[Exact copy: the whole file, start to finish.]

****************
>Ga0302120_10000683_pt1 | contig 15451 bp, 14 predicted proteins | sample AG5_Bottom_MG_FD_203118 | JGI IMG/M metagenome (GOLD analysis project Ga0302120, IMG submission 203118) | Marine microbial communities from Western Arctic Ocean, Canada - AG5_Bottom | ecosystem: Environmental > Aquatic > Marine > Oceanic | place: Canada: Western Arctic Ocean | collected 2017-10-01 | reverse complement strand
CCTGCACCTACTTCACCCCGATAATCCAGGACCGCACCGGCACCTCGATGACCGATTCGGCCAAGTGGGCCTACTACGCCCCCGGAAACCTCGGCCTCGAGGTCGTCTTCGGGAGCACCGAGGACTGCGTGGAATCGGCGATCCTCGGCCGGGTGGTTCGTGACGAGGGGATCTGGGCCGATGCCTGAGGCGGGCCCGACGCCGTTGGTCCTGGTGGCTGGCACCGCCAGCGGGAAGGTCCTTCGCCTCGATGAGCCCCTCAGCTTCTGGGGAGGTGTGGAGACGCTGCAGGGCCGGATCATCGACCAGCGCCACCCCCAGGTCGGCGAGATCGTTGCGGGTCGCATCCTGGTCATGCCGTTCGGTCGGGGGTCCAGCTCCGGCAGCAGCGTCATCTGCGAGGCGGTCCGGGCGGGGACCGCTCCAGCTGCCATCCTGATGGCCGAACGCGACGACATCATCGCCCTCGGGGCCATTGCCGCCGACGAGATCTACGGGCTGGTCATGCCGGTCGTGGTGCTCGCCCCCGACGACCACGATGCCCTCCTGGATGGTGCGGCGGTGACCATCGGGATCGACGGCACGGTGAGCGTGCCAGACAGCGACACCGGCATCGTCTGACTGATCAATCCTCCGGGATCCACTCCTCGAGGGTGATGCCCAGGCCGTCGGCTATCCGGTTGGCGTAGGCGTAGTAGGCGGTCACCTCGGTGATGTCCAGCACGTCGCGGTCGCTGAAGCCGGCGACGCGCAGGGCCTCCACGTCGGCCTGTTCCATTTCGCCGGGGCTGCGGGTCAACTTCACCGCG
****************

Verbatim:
>Ga0302120_10000683_pt1 | contig 15451 bp, 14 predicted proteins | sample AG5_Bottom_MG_FD_203118 | JGI IMG/M metagenome (GOLD analysis project Ga0302120, IMG submission 203118) | Marine microbial communities from Western Arctic Ocean, Canada - AG5_Bottom | ecosystem: Environmental > Aquatic > Marine > Oceanic | place: Canada: Western Arctic Ocean | collected 2017-10-01 | reverse complement strand
CCTGCACCTACTTCACCCCGATAATCCAGGACCGCACCGGCACCTCGATGACCGATTCGGCCAAGTGGGCCTACTACGCCCCCGGAAACCTCGGCCTCGAGGTCGTCTTCGGGAGCACCGAGGACTGCGTGGAATCGGCGATCCTCGGCCGGGTGGTTCGTGACGAGGGGATCTGGGCCGATGCCTGAGGCGGGCCCGACGCCGTTGGTCCTGGTGGCTGGCACCGCCAGCGGGAAGGTCCTTCGCCTCGATGAGCCCCTCAGCTTCTGGGGAGGTGTGGAGACGCTGCAGGGCCGGATCATCGACCAGCGCCACCCCCAGGTCGGCGAGATCGTTGCGGGTCGCATCCTGGTCATGCCGTTCGGTCGGGGGTCCAGCTCCGGCAGCAGCGTCATCTGCGAGGCGGTCCGGGCGGGGACCGCTCCAGCTGCCATCCTGATGGCCGAACGCGACGACATCATCGCCCTCGGGGCCATTGCCGCCGACGAGATCTACGGGCTGGTCATGCCGGTCGTGGTGCTCGCCCCCGACGACCACGATGCCCTCCTGGATGGTGCGGCGGTGACCATCGGGATCGACGGCACGGTGAGCGTGCCAGACAGCGACACCGGCATCGTCTGACTGATCAATCCTCCGGGATCCACTCCTCGAGGGTGATGCCCAGGCCGTCGGCTATCCGGTTGGCGTAGGCGTAGTAGGCGGTCACCTCGGTGATGTCCAGCACGTCGCGGTCGCTGAAGCCGGCGACGCGCAGGGCCTCCACGTCGGCCTGTTCCATTTCGCCGGGGCTGCGGGTCAACTTCACCGCG